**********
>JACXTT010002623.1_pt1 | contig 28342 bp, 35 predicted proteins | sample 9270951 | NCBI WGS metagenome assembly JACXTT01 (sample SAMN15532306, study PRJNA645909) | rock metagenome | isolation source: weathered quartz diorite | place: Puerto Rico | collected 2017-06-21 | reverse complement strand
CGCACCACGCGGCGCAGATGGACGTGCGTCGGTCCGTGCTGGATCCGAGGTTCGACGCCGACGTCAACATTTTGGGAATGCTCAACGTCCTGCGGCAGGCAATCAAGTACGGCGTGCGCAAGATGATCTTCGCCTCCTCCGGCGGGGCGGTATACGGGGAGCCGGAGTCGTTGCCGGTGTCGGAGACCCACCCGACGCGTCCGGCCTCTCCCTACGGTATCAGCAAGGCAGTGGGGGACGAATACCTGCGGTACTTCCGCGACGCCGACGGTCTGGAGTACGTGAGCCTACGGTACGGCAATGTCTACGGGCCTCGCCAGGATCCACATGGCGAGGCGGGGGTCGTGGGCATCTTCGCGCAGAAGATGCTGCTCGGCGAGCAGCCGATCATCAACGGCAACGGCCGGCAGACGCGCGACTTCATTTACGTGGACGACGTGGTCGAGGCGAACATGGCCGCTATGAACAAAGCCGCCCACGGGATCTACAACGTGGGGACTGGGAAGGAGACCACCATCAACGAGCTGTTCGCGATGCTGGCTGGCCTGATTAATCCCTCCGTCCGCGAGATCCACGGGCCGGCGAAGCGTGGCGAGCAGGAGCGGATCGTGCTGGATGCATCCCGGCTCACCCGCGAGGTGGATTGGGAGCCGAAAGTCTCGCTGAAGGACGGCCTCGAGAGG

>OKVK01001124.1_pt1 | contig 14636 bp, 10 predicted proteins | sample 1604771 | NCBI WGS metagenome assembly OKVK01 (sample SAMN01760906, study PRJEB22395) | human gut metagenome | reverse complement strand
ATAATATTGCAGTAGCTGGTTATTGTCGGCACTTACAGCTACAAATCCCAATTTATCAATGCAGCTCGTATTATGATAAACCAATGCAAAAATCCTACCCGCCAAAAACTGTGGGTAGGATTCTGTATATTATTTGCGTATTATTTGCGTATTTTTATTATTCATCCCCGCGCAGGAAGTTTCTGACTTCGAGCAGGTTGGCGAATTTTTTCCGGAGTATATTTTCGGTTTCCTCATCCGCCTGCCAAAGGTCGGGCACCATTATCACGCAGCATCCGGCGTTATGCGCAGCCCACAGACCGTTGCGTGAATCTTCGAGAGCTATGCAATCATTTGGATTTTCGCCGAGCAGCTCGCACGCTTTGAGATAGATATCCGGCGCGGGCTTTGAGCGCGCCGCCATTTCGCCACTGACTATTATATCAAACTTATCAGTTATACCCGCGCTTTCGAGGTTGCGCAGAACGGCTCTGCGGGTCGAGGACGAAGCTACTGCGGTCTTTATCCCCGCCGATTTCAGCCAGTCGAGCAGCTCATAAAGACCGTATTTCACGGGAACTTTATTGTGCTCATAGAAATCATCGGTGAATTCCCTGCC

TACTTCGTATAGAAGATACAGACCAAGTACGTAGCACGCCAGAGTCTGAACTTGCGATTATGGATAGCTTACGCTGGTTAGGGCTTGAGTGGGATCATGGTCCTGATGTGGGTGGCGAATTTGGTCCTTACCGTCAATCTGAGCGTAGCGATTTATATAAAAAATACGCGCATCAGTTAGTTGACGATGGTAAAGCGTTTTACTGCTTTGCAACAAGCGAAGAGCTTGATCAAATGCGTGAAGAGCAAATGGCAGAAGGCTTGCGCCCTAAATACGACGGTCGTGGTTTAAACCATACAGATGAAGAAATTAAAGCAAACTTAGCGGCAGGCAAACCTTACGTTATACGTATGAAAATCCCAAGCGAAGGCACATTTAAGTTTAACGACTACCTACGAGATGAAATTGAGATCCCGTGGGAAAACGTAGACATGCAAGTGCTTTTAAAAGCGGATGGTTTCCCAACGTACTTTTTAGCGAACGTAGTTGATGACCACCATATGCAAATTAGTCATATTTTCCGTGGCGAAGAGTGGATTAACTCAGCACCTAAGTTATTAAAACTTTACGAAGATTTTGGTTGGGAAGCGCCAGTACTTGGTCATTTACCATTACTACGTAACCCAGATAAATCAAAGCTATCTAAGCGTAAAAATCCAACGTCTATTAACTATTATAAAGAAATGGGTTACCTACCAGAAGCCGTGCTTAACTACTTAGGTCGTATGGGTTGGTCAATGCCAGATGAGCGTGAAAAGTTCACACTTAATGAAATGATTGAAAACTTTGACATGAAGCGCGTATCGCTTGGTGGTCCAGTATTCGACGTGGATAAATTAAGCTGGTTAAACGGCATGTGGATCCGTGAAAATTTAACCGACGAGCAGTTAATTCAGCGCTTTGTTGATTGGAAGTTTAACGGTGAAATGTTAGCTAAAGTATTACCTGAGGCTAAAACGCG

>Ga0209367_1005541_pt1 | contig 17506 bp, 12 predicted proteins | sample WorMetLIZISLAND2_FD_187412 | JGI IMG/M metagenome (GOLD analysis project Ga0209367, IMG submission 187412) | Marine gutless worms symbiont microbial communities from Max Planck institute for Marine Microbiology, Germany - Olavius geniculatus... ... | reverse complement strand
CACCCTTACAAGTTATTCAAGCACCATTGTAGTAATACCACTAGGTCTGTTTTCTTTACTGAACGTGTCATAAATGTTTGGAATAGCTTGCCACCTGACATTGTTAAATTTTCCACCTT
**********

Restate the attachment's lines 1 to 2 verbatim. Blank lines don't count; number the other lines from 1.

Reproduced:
>JACXTT010002623.1_pt1 | contig 28342 bp, 35 predicted proteins | sample 9270951 | NCBI WGS metagenome assembly JACXTT01 (sample SAMN15532306, study PRJNA645909) | rock metagenome | isolation source: weathered quartz diorite | place: Puerto Rico | collected 2017-06-21 | reverse complement strand
CGCACCACGCGGCGCAGATGGACGTGCGTCGGTCCGTGCTGGATCCGAGGTTCGACGCCGACGTCAACATTTTGGGAATGCTCAACGTCCTGCGGCAGGCAATCAAGTACGGCGTGCGCAAGATGATCTTCGCCTCCTCCGGCGGGGCGGTATACGGGGAGCCGGAGTCGTTGCCGGTGTCGGAGACCCACCCGACGCGTCCGGCCTCTCCCTACGGTATCAGCAAGGCAGTGGGGGACGAATACCTGCGGTACTTCCGCGACGCCGACGGTCTGGAGTACGTGAGCCTACGGTACGGCAATGTCTACGGGCCTCGCCAGGATCCACATGGCGAGGCGGGGGTCGTGGGCATCTTCGCGCAGAAGATGCTGCTCGGCGAGCAGCCGATCATCAACGGCAACGGCCGGCAGACGCGCGACTTCATTTACGTGGACGACGTGGTCGAGGCGAACATGGCCGCTATGAACAAAGCCGCCCACGGGATCTACAACGTGGGGACTGGGAAGGAGACCACCATCAACGAGCTGTTCGCGATGCTGGCTGGCCTGATTAATCCCTCCGTCCGCGAGATCCACGGGCCGGCGAAGCGTGGCGAGCAGGAGCGGATCGTGCTGGATGCATCCCGGCTCACCCGCGAGGTGGATTGGGAGCCGAAAGTCTCGCTGAAGGACGGCCTCGAGAGG